New atmospheric research on contrails

Lynne Kiesling

When I think about climate, greenhouse gases, carbon policy etc., I always worry about the certainty that people (typically politicians) want to attach to models (actually, that statement holds for macroeconomic models too, for the same reasons). The global climate is an incredibly complex system, comprising many individual agents and local systems that interact and lead to non-deterministic outcomes (thus the complexity, at least in part). In trying to understand such complex systems we construct models of their behavior. Even the best models are abstractions from some of the details of reality (as statistician George Box said, all models are wrong but some are useful).

Regarding climate, I’ve thought that the most with respect to clouds, and many different ways that clouds can affect climate. Capturing the effects of clouds in a model is difficult because there are so many variables — height, water vapor, etc. — and clouds have different effects depending on those variables and their interactions.

Thus I read with great interest at Ars Technica today about a new research study published in Nature Reports: Climate Change on the atmospheric effects of airplane contrails. Separate from any effects of the emissions from the combustion of jet fuel, the formation of contrails due to the production of water vapor as a by-product of burning jet fuel may itself contribute to greenhouse effects by increasing water vapor in the troposphere. According to the abstract:

An important but poorly understood component of this forcing is caused by ‘contrail cirrus’—a type of cloud that consist of young line-shaped contrails and the older irregularly shaped contrails that arise from them. Here we use a global climate model that captures the whole life cycle of these man-made clouds to simulate their global coverage, as well as the changes in natural cloudiness that they induce. We show that the radiative forcing associated with contrail cirrus as a whole is about nine times larger than that from line-shaped contrails alone. We also find that contrail cirrus cause a significant decrease in natural cloudiness, which partly offsets their warming effect. Nevertheless, net radiative forcing due to contrail cirrus remains the largest single radiative-forcing component associated with aviation.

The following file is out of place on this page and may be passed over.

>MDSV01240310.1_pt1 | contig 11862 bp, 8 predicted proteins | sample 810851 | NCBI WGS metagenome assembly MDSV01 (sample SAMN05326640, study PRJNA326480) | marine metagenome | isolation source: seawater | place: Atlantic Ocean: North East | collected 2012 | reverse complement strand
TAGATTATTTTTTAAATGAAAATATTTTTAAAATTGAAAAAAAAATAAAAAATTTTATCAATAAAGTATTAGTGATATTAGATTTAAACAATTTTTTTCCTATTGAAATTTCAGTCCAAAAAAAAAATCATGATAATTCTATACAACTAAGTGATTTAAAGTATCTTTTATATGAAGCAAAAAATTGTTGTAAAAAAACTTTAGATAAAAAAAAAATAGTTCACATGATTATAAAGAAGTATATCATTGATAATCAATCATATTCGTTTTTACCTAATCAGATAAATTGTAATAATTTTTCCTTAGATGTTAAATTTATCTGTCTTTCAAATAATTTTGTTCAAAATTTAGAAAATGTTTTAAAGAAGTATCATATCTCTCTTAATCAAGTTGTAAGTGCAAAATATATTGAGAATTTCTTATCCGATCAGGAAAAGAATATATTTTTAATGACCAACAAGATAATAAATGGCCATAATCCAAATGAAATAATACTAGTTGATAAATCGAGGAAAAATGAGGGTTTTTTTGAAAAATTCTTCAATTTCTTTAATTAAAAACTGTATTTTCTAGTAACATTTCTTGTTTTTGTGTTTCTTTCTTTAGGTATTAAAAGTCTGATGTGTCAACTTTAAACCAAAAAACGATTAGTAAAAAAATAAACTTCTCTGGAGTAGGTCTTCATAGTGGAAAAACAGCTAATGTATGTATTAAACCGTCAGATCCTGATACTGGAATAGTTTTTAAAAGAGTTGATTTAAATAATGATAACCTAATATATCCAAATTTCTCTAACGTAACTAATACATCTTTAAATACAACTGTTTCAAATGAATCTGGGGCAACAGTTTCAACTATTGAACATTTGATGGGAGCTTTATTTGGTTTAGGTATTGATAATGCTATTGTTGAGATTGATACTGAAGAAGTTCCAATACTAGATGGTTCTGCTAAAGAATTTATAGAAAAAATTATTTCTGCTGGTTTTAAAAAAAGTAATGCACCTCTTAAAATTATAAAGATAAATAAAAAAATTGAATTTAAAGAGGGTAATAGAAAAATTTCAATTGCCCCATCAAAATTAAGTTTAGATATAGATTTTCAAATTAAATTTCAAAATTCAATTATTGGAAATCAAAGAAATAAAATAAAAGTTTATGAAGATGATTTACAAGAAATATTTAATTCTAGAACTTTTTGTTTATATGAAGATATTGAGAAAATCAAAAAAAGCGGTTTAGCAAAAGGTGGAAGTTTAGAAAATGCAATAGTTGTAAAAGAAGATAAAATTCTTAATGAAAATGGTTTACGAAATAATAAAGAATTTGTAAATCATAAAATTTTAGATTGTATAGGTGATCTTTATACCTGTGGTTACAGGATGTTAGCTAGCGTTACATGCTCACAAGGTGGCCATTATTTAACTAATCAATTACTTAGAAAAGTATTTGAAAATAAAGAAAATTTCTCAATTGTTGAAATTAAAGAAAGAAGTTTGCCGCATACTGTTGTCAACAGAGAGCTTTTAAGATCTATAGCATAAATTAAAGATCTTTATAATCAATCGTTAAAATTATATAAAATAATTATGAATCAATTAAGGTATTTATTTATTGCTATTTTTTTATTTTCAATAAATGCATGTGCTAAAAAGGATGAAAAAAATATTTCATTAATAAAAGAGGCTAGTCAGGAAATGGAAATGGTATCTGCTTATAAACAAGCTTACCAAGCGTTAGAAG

While I remain cautious in drawing inferences from models of such complex systems, I think research like this at least gives us some insights into the dynamics of how a local system like cloud formation works; in particular, the “substitution” that occurs with the reduction in natural cirrus formation was something I always wondered about. Worth reading.


4 thoughts on “New atmospheric research on contrails

  1. There remains significant disagreement regarding the net feedback effects of clouds. This paper concludes that clouds result in positive feedbacks. The work of Dr. Roy Spencer of UofA Huntsville suggests that cloud feedback is net negative. Dr. Richard Lindzen of MIT agrees with Spencer. Of course, both Spencer and Lindzen are “skeptics”, so we must be skeptical of their analyses. 🙂

  2. As I recall, there was very interesting work done on the net radiative forcing of cirrus clouds from planes due to an unfortunate “natural” experiment. Sept 11, 2001. In the days after the event, when all domestic air travel in the US was grounded, there were observable atmospheric effects from the removal of the source of these clouds.

  3. Post modern science. We learn what the modeler’s assumptions were. The world is assumed to be inscrutable.

  4. It’s true that clouds are hard to model, but as Weitzman often points out, on climate issues, uncertainty is not our friend.

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